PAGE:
Israel/Palestine? Netanyahu has been a thorn is Obama’s side–it would’ve been politically useful to claim progress resolving the conflict–but worry not. The President need not even reign in the Palestinians most days; large bipartisan majorities in Congress do it for him. Beyond the issue of illegal settlements, Obama’s loyalty to the Israeli Right appears boundless. His State Department virtually invited Netanyahu to commit piracy against Gaza Flotilla 2, opposes United Nations approval of Palestinian independence, and otherwise protects the Israeli government from the application of international law. What’s all this really about? Zionist campaign contributions. And it appears the President is already on pace to break the records he set in 2008.
Push the corporate domination schemes also known as “free trade agreements?” Check. Unprecedented persecution of whistleblowers (“worse than Nixon” thinks John Dean)? Check. Appoint safe, establishment types as cabinet secretaries. Check. Another general to helm the CIA? Check. A new Defense chief who thinks the US is in Iraq because of 9/11? It wasn’t easy, but Obama found one of those too.
Guantanamo still open? The Republicans wouldn’t let him close it. A secret CIA prison in Somalia? Nothing we can’t deny. Holding a suspected terrorist at sea for months in contravention of domestic and international law? Yes, we can. More money for the nuclear weapons complex? A small price to pay for New START. Another giant defense budget? No problem, we’ll get around to cutting it in the second term.
Got civil liberties? Who cares except the ACLU and Glenn Greenwald? Social Security, Medicaid and Medicare on the chopping block? If slashing benefits for granny and your disabled cousin will confer political advantage, then so be it. But it might not, so we’ll float trial balloons until the political direction of the wind becomes clear. Medical marijuana? Not if the DEA can shut down legal state dispensaries. The warehousing of millions in jails and prisons? Beats having to find jobs for them. Immigration reform? Can’t do it without the Republicans. Sustainable agriculture? Don’t be a “professional leftist;” only GMOs, plus a lot of oil, crop subsidies, and petrochemicals can feed the world.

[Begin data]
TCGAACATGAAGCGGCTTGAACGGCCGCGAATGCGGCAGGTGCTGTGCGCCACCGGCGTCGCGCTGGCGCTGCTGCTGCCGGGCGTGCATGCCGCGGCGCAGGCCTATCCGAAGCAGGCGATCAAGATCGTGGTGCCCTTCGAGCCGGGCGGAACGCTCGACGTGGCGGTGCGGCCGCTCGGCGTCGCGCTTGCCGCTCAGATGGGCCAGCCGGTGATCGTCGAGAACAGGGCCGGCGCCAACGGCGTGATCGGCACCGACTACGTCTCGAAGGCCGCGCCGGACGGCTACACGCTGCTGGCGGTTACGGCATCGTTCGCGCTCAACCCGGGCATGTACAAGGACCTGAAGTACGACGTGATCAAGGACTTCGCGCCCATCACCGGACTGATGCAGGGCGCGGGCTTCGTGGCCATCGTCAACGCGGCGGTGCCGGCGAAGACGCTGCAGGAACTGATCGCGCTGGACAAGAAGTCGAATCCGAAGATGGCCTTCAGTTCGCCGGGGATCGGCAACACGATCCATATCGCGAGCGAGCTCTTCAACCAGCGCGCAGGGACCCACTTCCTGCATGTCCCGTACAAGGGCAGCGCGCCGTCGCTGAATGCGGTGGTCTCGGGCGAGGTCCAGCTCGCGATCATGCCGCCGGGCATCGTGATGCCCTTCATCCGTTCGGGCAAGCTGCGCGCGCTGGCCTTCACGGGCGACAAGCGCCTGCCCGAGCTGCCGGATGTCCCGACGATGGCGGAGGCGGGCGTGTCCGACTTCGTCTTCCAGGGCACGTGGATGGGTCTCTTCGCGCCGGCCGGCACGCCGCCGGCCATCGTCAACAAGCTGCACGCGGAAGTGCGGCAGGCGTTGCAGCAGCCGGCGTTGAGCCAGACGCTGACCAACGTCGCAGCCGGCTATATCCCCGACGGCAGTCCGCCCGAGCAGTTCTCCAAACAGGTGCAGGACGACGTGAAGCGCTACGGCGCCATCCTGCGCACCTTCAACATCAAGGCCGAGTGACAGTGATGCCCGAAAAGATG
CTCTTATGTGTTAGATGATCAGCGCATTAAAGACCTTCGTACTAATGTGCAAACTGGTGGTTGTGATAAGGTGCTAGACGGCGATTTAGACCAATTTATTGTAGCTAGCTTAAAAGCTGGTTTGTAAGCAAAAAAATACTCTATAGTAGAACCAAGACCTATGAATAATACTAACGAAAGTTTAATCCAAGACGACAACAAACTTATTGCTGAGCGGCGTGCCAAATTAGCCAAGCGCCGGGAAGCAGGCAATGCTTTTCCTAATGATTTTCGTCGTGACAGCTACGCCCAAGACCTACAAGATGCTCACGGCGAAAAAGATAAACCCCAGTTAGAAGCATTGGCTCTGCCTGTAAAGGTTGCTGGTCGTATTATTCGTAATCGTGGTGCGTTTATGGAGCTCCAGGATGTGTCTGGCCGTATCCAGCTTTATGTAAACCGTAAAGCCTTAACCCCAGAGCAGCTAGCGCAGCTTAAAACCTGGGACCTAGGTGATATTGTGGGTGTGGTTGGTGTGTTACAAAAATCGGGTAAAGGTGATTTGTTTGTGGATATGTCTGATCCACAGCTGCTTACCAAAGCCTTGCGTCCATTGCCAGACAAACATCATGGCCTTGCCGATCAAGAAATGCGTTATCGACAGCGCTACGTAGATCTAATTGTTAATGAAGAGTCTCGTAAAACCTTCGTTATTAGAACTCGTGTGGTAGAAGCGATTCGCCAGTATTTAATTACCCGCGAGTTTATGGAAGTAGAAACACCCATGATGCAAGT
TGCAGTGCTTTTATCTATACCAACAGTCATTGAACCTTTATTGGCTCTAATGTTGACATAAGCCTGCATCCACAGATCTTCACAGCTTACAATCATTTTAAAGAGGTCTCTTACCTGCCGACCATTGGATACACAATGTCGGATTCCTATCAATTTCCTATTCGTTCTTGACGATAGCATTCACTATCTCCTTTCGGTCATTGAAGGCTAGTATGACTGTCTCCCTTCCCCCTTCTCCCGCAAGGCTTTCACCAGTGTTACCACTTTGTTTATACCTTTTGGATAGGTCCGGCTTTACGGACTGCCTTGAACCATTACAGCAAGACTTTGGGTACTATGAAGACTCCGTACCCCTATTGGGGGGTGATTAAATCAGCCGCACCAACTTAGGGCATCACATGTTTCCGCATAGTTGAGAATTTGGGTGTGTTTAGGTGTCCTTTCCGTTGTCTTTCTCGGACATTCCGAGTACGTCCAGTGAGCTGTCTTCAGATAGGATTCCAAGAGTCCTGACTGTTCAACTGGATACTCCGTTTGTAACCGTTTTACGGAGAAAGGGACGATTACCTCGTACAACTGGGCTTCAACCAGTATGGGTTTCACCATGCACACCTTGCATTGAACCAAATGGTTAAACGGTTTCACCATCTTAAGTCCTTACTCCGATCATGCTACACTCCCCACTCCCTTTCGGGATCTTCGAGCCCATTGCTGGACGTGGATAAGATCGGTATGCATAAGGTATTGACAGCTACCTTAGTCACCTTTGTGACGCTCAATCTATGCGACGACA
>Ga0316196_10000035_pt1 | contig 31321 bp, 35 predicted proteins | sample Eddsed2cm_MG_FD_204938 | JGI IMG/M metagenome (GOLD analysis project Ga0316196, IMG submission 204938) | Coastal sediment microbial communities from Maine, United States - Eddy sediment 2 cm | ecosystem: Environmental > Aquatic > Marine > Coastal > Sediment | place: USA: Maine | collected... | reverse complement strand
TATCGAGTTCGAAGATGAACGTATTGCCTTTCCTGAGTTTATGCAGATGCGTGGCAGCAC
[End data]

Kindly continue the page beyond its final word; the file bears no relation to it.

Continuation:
Nuclear energy? Fukushima can’t happen here, our nukes are safe, the NRC can be trusted, and the administration never has to say no to a sector of the energy industry. Clean coal? It’s not an oxymoron, it’s the key to votes in West Virginia. Fracking? Natural gas is the “bridge” to a green energy future. Offshore oil drilling? BP’s Gulf geyser was a tough couple of months, to be sure. But we innovated a new regulatory agency, learned some tough lessons, and can now move forward. Risk it all again in the Arctic? Energy policy is for serious people, not polar bear huggers.
Historic health care reform? The single greatest accomplishment of the Obama administration. Medicare for all is simply not the American way, and pharmaceutical and insurance companies were OK with it. Avoidance of any anti-poverty or urban renewal initiatives that might smell of “black politics”? Check. Lousy mortgage adjustment program? At least the big banks were saved.
Serial offshorer Jeffrey Immelt as jobs czar? If he can’t do it, who can? Bush tax cuts? We extended those. A Consumer Financial Protection Bureau that Republicans really hate? OK, we won’t appoint a genuine watchdog to run it. Lingering high unemployment? The stimulus saved a couple million jobs. Quantitative easing laid the groundwork for a bunch more. Government jobs programs are so 1930s.
The Politics of Re-election
Obama might lack Bill Clinton’s folksiness and common touch; he does not lack his political instincts. Triangulation works to anchor the Obama administration in the New Center (much further to the right than a generation ago). Surround yourself with conventional, cautious political advisors lacking any vision except for re-election and this is what you end up with. You can ignore your base with impunity–where will they go? “Centrism” enables Obama to vacuum up campaign cash at record pace.
There is no progressive there there. Those inspiring speeches of 2008 (and before)? The memoirs? The promises? All designed to get him into office. Any liberal values or genuine interest the President may have in peace and social justice must take a stretched limousine backseat to re-election.
Again, politicians will generally do what they think it takes to hold on to their positions; Obama is no different. If this claim can still shatter illusions in 2011, well, it’s about time. The complete absence of a “left agenda” is calculation, not ignorance. This President believes you don’t hit the political sweet spot by playing to your base. And he knows from experience that you don’t succeed in Chicago or national politics by biting the hands that feed you.
What would it take for Obama to change? How to influence this president? A massive sustained mobilization of angry citizens demanding radical change? Maybe. And in the mean time? Campaign cash. Lots of it. Nader was right: only the super-rich can save us.
Author’s Bio: Steve Breyman is Associate Professor of Science and Technology Studies at Rensselaer Polytechnic Institute in Troy, New York.